In my experience the kids sign up to play because they want to play football not because of who the coach is. He has been very instrumental in building the program but also is the reason why it stays the same size because a lot of kids quit because they don't want to play for him anymore. I'm pretty sure if you were to ask the kids why they are there they will say to play football not because of the coach. Also, the kids do not have much of a choice but to play for him because most of the people around here don't have the time to drive their child back and forth to Murfreesboro 3 days a week. I do realize that coaches and kids both want to win but the team is not winning games and I'm pretty sure the kids don't really care if the team won the game if they didn't get to play in it. And to answer a question that you asked earlier, I think the memory of their parent sticking up for them will stick with them just as long as the memory of not getting to play.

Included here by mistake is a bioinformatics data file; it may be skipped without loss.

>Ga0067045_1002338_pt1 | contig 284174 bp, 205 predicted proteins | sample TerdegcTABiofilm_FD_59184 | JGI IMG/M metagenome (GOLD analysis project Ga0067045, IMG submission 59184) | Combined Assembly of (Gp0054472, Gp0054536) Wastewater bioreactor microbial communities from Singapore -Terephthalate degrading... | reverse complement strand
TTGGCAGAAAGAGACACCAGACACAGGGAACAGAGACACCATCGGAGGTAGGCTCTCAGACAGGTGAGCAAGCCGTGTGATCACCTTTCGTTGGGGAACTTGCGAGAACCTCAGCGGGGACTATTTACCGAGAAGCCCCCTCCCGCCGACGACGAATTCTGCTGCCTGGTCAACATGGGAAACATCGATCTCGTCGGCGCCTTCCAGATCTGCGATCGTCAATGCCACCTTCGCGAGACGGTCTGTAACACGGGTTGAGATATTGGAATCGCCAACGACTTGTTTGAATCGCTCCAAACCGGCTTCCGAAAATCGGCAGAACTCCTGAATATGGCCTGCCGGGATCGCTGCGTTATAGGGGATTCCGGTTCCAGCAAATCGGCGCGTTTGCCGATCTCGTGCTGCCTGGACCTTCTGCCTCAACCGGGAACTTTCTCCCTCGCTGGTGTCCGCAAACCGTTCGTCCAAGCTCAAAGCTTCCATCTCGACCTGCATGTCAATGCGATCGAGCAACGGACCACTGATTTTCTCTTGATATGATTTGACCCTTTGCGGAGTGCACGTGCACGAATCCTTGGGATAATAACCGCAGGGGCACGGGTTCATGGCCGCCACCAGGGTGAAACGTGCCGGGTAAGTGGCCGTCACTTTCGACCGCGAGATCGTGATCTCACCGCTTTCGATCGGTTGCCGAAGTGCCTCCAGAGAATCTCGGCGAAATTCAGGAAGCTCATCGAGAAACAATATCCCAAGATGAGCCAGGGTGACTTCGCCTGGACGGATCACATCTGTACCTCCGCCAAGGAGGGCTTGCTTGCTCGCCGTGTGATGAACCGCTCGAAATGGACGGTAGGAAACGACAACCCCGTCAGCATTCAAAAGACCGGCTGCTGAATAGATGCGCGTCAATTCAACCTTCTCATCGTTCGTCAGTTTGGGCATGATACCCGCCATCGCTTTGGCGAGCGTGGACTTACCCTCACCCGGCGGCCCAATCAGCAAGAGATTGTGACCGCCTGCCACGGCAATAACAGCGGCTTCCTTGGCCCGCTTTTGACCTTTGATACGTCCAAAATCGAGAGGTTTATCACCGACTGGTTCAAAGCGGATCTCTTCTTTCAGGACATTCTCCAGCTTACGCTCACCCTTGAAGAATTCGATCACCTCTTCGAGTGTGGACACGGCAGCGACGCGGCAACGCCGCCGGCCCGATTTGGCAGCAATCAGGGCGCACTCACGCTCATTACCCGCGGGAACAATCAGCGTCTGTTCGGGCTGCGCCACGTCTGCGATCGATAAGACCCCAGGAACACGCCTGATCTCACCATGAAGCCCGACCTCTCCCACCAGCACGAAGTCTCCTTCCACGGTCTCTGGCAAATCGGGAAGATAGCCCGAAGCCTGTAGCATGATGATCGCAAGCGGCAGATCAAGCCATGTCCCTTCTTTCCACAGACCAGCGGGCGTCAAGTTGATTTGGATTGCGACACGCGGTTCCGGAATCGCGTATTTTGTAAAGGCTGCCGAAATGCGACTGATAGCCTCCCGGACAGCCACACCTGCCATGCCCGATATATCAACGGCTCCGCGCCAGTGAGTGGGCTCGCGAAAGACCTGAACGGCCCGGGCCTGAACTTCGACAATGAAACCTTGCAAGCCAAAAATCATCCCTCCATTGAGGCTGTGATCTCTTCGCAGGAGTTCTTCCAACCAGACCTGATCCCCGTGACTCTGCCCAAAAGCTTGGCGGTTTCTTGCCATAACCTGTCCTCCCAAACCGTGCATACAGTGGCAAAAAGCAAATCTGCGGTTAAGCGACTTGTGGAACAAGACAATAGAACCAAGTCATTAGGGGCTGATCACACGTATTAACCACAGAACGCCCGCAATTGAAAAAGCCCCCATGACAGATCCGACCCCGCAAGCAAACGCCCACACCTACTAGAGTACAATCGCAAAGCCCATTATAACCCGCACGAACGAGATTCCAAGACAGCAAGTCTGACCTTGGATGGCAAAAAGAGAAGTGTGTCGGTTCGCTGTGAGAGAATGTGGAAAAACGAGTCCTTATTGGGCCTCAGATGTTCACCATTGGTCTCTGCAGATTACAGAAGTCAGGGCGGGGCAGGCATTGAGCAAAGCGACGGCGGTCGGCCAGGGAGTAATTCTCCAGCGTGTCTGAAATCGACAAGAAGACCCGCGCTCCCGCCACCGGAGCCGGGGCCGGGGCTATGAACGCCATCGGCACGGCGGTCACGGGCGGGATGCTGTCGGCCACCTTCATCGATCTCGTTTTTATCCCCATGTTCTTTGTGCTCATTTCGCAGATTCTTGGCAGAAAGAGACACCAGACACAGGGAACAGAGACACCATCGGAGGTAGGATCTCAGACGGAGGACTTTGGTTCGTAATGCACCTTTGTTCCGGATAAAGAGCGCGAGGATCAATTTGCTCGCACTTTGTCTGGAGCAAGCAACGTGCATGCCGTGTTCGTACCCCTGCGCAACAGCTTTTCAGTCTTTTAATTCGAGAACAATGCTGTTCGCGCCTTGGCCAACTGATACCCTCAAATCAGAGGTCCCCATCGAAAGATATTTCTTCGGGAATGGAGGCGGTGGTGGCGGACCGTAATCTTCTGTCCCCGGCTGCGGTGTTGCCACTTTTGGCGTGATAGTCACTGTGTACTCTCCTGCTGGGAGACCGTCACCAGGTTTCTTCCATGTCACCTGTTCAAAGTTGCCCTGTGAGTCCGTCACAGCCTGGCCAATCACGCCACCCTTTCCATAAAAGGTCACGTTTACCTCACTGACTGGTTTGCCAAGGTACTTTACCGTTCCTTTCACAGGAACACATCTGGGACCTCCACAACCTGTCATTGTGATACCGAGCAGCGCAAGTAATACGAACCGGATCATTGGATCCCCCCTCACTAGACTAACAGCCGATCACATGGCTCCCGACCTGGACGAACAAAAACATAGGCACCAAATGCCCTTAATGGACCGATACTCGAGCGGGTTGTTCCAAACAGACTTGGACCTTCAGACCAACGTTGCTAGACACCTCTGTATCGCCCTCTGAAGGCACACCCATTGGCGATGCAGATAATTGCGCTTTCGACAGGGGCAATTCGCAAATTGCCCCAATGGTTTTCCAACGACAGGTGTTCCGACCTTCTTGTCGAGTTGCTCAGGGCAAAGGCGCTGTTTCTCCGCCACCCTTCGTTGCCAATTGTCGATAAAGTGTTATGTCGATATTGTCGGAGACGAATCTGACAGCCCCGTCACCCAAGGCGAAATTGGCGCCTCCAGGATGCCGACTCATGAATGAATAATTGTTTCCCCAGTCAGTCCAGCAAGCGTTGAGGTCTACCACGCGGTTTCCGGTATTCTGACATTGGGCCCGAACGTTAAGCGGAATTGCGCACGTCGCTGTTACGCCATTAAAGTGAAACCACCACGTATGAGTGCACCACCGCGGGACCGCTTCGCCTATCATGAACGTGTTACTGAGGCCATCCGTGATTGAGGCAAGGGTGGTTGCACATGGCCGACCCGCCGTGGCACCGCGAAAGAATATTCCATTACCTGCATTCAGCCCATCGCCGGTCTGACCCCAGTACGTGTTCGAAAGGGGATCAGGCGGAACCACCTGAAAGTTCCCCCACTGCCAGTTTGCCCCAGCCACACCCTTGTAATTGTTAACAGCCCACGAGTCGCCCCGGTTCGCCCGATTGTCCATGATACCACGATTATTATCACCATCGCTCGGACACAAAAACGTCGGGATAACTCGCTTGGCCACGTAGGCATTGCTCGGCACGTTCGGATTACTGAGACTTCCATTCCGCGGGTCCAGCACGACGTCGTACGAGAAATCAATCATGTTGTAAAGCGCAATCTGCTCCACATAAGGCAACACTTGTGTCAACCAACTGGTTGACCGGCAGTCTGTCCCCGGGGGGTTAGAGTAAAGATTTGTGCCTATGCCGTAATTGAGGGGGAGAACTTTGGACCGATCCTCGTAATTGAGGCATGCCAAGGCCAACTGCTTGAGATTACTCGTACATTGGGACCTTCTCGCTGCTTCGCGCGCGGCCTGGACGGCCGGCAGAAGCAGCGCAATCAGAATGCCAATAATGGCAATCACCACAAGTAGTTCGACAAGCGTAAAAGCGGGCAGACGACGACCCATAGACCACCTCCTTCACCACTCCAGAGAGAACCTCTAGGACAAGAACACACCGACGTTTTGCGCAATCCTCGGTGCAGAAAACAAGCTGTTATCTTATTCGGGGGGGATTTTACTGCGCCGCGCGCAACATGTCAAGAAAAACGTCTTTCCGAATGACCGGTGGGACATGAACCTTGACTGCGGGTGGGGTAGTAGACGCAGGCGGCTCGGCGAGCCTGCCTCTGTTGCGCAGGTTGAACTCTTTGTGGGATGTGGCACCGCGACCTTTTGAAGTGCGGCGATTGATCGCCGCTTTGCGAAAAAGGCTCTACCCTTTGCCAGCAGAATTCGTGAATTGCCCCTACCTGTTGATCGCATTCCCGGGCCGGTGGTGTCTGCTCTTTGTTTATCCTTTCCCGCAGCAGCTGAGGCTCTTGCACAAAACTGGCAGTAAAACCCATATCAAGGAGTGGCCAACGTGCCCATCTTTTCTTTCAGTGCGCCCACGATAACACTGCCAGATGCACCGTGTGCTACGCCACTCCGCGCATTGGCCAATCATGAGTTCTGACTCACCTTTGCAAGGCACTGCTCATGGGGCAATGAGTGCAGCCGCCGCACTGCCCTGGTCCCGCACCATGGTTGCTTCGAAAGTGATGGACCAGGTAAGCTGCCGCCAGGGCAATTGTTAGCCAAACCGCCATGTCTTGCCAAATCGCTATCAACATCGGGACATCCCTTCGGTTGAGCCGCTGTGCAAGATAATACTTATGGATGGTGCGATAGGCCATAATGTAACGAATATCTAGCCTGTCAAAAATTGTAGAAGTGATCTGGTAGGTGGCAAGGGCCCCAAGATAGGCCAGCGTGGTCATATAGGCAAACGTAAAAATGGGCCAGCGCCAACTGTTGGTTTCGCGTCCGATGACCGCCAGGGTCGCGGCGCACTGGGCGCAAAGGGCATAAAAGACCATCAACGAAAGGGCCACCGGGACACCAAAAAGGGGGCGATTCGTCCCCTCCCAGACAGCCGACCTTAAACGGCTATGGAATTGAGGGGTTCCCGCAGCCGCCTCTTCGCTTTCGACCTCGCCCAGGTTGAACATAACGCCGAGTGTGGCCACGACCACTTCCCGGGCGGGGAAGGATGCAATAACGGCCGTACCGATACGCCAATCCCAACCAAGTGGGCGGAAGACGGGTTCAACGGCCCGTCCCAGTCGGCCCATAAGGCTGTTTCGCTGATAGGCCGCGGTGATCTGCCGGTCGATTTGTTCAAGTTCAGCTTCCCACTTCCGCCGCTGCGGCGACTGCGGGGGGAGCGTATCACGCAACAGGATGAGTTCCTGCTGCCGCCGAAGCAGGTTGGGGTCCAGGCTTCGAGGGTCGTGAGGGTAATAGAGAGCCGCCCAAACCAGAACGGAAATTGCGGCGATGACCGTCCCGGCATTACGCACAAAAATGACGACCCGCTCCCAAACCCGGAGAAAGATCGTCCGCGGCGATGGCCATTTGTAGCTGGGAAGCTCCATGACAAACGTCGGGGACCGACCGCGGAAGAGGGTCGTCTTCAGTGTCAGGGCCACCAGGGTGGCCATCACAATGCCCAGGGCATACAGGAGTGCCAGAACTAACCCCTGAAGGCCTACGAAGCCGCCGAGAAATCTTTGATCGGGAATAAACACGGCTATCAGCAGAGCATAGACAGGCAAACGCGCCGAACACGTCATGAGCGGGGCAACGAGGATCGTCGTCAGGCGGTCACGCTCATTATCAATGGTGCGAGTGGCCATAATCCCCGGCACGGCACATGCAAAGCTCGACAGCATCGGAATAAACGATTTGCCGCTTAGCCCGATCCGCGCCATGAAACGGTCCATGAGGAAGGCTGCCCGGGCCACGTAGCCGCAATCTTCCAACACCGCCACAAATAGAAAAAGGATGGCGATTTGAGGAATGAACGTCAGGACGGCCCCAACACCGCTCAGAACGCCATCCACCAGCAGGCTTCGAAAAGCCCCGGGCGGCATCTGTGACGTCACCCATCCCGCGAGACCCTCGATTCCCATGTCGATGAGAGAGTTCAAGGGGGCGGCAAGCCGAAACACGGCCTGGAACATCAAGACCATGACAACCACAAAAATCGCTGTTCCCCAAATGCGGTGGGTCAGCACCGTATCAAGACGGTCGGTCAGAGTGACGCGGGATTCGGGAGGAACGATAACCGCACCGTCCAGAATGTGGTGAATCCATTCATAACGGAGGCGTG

August 30, 2010 at 7:59pm
Maybe send your kid to camps and make sure they are at practice EVERY DAY! and it might not be a bad idea to work with them at home also,I have witnessed countless times parents taking thier kids off the practice field early or exactly at the quitting time and I understand that we all have schedules but sometimes a few extra minutes of practice are needed, and if you fill so inclined to take your child to Rutherford co. to play you will have practice a minimum of four (4)days a week and typically more than the 11/2 to 2 hours we have in Cannon co. in closing playing time should NEVER be discussed between coach and parents try asking your child why they are not playing or better yet stick around and watch practice and see for yourself! I have been around sports in Cannon and surrounding counties and have yet to see any that promote a losing mentality!! GO LIONS!!!